Roong longs for the day when she can be with Min, her Burmese lover, an illegal immigrant. She pays Orn, an older woman to take care of Min while she looks for a place for them to stay. One afternoon, Min takes Roong for a picnic in jungle, where they feel safe to express their love. But meanwhile, Orn has also gone to the jungle, with Tommy, co-worker of her husband, Sirote.Written by
Credit sequence doesn't begin until 45 minutes into the film. See more »
Two different cut versions were released on DVD and VCD in Thailand. Both versions are missing the following footage:
A six-minute driving scene in which Tommy follows Orn on his motorcycle;
A two-minute scene of Roong and Min driving to the jungle;
A one-minute scene of Roong fondling Min's penis (with a clear view of Min's erection in the process). The original Thai release is missing an additional scene:
A ten-minute sequence of Orn and Tommy making love on the forest floor. The UK DVD from Second Run and the French DVD from mk2 are uncut. Both versions of the Thai DVD/VCD were withdrawn when the Thai censors decided to ban the film.
The hype surrounding Apichatpong seems to me unwarranted. I am reminded of Roger Ebert's comments on Abbas Kiarostami and being utterly unconvinced of the value of his films.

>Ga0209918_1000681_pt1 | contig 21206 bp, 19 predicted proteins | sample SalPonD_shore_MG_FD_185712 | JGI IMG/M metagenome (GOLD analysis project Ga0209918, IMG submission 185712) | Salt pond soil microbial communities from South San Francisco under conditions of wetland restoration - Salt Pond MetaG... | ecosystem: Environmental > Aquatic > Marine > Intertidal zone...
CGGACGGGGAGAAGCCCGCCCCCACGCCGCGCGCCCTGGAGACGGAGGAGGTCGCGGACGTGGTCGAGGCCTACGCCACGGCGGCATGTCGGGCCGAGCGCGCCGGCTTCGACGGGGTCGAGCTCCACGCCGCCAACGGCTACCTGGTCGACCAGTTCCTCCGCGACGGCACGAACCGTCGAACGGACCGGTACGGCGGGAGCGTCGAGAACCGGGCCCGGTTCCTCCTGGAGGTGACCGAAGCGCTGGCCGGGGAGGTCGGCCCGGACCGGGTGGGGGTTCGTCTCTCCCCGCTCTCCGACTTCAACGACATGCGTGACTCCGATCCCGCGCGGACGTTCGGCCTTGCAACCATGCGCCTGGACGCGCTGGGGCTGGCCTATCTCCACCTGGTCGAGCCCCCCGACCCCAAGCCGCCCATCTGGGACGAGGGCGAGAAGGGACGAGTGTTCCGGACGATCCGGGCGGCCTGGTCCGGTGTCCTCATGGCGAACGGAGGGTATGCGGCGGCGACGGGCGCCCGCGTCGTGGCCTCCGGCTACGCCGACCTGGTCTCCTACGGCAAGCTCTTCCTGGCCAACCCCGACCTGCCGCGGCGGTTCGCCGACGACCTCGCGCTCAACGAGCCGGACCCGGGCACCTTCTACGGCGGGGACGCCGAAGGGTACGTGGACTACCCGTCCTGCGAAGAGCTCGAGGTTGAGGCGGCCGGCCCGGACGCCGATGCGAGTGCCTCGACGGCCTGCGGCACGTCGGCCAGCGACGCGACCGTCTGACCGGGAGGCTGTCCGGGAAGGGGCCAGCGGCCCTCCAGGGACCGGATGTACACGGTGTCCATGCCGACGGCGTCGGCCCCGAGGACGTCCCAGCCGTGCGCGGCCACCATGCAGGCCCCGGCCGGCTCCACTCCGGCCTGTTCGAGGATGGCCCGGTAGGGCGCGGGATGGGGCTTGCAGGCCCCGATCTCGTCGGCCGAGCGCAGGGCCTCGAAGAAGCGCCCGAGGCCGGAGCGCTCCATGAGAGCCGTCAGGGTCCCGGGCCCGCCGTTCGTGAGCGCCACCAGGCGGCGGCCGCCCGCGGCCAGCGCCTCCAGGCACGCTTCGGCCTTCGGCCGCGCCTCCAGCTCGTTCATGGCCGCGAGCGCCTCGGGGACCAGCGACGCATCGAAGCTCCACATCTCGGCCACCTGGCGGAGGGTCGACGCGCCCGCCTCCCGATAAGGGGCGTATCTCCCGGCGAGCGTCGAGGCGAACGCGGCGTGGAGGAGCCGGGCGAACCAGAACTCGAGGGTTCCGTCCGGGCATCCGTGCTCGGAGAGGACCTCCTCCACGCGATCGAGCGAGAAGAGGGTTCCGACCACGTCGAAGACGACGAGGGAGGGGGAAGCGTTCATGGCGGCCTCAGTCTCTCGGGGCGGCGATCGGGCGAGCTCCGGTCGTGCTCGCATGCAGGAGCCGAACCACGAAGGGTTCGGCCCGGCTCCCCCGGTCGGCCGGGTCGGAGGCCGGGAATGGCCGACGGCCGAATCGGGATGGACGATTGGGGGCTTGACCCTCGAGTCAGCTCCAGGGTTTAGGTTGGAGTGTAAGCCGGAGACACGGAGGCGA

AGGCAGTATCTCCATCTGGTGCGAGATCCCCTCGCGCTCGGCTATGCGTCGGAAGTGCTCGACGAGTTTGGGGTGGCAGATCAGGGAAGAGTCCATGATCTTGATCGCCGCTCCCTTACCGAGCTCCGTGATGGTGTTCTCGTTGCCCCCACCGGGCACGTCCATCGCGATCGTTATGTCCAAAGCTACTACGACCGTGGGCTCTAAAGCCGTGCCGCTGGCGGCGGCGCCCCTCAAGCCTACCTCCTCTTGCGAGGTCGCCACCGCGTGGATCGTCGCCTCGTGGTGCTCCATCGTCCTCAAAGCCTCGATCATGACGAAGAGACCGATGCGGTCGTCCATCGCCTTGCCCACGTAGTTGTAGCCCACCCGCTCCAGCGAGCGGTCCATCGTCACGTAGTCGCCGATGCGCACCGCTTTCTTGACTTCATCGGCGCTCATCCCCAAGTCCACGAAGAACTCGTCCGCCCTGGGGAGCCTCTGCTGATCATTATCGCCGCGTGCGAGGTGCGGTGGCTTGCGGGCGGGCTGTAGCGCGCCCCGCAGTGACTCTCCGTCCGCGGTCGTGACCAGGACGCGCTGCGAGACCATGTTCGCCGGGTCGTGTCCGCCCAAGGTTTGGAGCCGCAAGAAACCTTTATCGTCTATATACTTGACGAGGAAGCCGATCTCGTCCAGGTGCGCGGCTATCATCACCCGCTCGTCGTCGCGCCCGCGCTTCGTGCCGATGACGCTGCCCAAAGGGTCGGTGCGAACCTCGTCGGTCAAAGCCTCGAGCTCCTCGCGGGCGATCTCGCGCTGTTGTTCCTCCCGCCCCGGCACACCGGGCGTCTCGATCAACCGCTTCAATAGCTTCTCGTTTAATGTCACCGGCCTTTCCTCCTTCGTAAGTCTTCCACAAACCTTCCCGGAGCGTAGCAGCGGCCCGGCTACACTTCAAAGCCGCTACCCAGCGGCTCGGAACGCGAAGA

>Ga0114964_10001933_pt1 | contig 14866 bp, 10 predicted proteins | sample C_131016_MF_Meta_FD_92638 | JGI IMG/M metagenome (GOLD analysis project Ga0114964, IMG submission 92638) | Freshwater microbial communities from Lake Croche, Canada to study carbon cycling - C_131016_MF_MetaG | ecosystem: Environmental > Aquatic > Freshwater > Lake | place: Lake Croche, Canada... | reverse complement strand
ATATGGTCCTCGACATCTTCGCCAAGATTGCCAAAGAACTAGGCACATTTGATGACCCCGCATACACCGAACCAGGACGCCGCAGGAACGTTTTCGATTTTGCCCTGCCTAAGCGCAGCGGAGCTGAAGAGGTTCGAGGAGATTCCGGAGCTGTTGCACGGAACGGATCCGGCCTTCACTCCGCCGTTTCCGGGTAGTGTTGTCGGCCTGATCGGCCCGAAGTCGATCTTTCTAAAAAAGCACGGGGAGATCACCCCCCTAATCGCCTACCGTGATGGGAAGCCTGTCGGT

First, there is no story. As soon as a story might be emerging, "Joe" (as he likes to be called these days) moves to something utterly unrelated. He has said that he conceives of nature as an opportunity for the characters to do some self-reflection. This sounds good, but there are no characters to speak of, and except for Orn, no acting whatsoever. No information is given about what they might be reflecting about, and story elements are allowed to vanish (like the distant gunshot).
The slowness itself didn't bother me, but the much-heralded Apichatpong can learn something from Tony Bui, whose first feature film "Three Seasons" is FAR better at the languid development than this. Or look at any of Ousman Sembene's films for the skillful use of dreadfully unskillful non-actors. There is just no excuse, in my mind, for such a self-important and ultimately inept use of non-actors.
User federovsky's comments are to me particularly perceptive. I give it 3; at least he is giving this some thought.
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